Weaving 101: Handweaving Fun on a Table Loom April 26, 2018 07:38

Before any of our products can be manufactured and sold, they have to be designed and sampled. This process is incredibly labor intensive, but it's also exciting and rewarding. Our mill currently has looms set up for 3 different types of weaves: matelassé weaves, terry weaves, and general blanket weaves (also called dobby weaves). How we go about the design process ultimately depends on which weave we're working with, and what our end product is going to be.

For both terry and matelassé styles, a design is first created on the computer and then test woven on one of our large jacquard looms. Terry and matelassé  are "compound weaves," meaning that they have a complex structure. Because of their complexity, we jump straight from conceptualizing on the computer to sampling on the production loom. To read a little more about these weaves, check out our FAQ section here.

In contrast, our blanket styles are made of simple weaves that can easily be replicated on a small hand loom. This is where the fun really starts! When creating a new blanket, we weave small sample pieces by hand on table looms before sending final patterns to our production looms downstairs. This way we can work out any problems on a small scale, and make decisions about texture and color without wasting extra time and materials.

Any handweaver will tell you that preparing a loom for weaving takes a lot of planning.  Although each person has their own methods and tricks, the main process remains the same.  Here we have a basic overview of the process, illustrated with a fun rainbow warp! 

1| Making the Warp

First, all the warp threads for the project are measured and counted out on a warping board.

2| Winding the Warp

Once the warp has been created, it needs to be wound onto the back beam of the loom. This can be a little tricky-- the key thing to pay attention to is an even tension across all threads. Weavers have developed a lot of different techniques to make this process easier, especially when working by yourself.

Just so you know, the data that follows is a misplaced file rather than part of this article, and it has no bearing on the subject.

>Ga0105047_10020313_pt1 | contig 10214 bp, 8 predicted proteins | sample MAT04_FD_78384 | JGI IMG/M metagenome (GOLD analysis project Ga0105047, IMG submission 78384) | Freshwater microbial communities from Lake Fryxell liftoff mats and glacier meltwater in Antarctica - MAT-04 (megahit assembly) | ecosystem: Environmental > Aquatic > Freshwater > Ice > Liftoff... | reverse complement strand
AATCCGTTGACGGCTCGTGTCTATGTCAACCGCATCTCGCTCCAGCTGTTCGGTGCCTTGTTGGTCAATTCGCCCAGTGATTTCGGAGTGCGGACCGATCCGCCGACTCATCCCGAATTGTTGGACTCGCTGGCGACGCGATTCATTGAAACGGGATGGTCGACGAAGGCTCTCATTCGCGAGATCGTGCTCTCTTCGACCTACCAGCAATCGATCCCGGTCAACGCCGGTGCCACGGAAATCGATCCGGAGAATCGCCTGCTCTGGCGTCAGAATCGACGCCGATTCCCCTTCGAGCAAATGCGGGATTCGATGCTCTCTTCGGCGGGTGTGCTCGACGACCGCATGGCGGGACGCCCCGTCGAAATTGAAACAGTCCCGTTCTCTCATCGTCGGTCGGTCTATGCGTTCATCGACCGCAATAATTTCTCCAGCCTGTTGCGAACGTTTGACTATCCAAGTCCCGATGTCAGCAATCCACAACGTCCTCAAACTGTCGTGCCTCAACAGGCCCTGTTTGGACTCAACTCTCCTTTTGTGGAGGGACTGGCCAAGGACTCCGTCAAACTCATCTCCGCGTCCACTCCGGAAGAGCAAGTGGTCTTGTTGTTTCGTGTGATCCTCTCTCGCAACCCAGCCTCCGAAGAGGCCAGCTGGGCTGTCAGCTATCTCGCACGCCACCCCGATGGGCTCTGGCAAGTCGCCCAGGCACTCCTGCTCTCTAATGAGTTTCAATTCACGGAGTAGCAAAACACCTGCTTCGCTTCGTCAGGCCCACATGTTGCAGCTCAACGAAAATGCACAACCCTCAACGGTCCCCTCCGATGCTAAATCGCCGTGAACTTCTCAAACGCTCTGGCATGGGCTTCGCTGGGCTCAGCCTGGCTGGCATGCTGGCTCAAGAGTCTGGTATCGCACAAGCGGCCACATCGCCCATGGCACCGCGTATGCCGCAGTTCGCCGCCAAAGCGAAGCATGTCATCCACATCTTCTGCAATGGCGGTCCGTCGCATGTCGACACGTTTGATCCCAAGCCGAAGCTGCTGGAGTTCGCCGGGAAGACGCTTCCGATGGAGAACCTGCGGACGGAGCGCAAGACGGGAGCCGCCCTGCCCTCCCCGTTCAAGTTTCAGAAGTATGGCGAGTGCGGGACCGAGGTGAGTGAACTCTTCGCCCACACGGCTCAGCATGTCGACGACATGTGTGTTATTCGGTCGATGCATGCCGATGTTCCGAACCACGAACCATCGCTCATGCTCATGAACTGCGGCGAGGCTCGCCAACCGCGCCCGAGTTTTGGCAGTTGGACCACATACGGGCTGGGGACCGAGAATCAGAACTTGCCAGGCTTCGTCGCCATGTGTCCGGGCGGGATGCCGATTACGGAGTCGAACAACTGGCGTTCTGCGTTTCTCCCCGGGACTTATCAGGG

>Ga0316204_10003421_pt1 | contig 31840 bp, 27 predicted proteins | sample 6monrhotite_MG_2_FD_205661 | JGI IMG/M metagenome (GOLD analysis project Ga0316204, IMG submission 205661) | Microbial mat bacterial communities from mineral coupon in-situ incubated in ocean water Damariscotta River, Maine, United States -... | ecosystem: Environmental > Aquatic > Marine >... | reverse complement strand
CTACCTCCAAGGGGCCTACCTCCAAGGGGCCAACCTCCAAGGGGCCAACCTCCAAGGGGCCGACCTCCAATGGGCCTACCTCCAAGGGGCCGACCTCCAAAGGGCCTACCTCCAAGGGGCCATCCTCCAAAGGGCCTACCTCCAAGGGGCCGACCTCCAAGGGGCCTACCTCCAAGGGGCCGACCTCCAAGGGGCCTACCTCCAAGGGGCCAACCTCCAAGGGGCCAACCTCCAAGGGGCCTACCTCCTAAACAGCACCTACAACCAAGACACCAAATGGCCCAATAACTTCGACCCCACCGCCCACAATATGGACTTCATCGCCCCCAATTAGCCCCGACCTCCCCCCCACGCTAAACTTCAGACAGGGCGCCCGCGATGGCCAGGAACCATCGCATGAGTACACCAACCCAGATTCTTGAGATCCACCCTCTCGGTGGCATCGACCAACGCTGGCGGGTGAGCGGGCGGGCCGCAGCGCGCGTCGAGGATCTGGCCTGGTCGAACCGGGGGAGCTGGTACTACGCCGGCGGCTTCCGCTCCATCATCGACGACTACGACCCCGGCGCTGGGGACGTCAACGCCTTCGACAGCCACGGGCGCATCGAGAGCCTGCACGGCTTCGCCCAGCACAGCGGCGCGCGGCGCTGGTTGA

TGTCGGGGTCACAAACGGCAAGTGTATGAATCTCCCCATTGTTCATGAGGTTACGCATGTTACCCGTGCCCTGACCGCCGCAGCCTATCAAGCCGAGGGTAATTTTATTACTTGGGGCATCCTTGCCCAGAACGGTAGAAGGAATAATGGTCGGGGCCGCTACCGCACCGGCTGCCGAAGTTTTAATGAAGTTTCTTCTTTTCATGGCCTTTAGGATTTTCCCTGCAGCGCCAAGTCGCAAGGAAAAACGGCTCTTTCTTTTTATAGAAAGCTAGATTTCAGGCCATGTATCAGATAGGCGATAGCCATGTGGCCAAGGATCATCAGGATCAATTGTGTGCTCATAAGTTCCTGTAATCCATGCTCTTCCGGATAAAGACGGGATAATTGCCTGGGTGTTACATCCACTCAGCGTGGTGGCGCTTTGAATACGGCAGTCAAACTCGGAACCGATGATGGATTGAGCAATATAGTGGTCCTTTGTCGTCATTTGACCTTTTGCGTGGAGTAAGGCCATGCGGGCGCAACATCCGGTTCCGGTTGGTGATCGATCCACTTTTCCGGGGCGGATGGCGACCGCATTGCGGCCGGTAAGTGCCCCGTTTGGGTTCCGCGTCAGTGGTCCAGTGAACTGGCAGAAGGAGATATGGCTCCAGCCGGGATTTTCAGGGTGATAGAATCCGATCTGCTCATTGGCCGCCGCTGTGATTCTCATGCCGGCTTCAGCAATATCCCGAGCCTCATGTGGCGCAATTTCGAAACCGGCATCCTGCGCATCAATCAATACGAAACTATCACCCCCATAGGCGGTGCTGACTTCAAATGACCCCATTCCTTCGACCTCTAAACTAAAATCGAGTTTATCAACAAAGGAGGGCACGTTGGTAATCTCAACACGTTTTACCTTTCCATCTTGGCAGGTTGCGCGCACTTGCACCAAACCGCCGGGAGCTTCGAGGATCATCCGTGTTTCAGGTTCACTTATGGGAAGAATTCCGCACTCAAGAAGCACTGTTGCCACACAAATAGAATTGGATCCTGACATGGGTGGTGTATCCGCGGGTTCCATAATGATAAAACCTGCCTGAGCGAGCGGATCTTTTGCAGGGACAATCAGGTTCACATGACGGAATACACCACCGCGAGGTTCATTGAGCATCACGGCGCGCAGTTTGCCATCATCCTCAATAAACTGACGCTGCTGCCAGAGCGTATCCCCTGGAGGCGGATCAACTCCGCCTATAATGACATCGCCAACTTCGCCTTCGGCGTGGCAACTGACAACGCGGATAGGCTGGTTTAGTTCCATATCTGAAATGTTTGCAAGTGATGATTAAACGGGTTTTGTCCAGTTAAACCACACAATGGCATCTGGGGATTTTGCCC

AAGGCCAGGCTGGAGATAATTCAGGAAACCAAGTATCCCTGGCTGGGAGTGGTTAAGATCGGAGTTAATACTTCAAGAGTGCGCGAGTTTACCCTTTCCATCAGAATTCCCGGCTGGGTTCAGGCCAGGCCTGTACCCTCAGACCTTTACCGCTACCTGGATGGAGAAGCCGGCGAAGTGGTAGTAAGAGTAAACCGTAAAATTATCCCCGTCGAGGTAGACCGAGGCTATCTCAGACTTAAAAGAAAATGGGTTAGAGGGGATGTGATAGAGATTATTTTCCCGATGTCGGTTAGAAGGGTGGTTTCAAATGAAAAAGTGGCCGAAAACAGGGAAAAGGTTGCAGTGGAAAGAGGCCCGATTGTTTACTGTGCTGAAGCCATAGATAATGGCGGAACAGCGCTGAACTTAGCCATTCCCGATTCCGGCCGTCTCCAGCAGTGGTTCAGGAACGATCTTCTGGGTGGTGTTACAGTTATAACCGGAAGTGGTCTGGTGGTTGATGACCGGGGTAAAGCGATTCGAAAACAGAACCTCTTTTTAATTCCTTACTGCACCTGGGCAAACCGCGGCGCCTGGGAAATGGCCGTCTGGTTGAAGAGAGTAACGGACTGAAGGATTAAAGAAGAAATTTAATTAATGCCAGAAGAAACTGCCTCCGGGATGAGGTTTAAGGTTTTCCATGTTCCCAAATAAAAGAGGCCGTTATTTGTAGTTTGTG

3| Drawing in the Warp

After the warp is securely wound onto the back beam, each thread is brought through a metal or string eyelet called a heddle. The heddles sit within metal frames called harnesses, which rise (or lower) during weaving.  These elements work in combination to determine the pattern in the finished cloth.

4| Sleying the Reed

The reed is a long metal strip with small, vertical slats that is attached to the loom's beater.  If you've ever seen people weaving, the beater is what is used to pound weft threads into the woven cloth. After each warp thread is brought through a heddle, it is drawn through a corresponding slat in the reed.  

5| Tying into Front Apron Rod

To be able to weave smoothly, the warp must be held under a tight and even tension.  Collections of threads passed through the reed are tied onto the front of the loom to create this tension.

6| Weaving

Finally, the part we've all been waiting for! It takes a long time and a lot of patience to set up a loom, but the results are well worth it. The possibilities are endless!

We hope you enjoyed this brief overview!  If we haven't scared you off and you're interested in learning to weave, there are some ways that you can get started without a lot of fancy equipment (or frustration).  Frame looms are easy to build yourself and are excellent to learn on.  We love this tutorial by The Weaving Loom, "Create Your Own Frame Loom: No Tools Necessary!!

Happy Weaving!